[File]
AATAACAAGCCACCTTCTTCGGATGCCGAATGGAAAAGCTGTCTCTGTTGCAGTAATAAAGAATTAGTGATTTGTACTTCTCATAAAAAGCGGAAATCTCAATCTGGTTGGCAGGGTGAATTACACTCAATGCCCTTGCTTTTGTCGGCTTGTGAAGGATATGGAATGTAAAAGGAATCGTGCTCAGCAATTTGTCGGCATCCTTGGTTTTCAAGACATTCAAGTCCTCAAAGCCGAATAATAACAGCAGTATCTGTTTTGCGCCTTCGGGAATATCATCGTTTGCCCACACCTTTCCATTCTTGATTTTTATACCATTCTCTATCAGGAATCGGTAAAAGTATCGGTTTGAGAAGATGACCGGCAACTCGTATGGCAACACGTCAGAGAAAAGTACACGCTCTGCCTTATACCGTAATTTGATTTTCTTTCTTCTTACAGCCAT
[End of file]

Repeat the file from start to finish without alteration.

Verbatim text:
AATAACAAGCCACCTTCTTCGGATGCCGAATGGAAAAGCTGTCTCTGTTGCAGTAATAAAGAATTAGTGATTTGTACTTCTCATAAAAAGCGGAAATCTCAATCTGGTTGGCAGGGTGAATTACACTCAATGCCCTTGCTTTTGTCGGCTTGTGAAGGATATGGAATGTAAAAGGAATCGTGCTCAGCAATTTGTCGGCATCCTTGGTTTTCAAGACATTCAAGTCCTCAAAGCCGAATAATAACAGCAGTATCTGTTTTGCGCCTTCGGGAATATCATCGTTTGCCCACACCTTTCCATTCTTGATTTTTATACCATTCTCTATCAGGAATCGGTAAAAGTATCGGTTTGAGAAGATGACCGGCAACTCGTATGGCAACACGTCAGAGAAAAGTACACGCTCTGCCTTATACCGTAATTTGATTTTCTTTCTTCTTACAGCCAT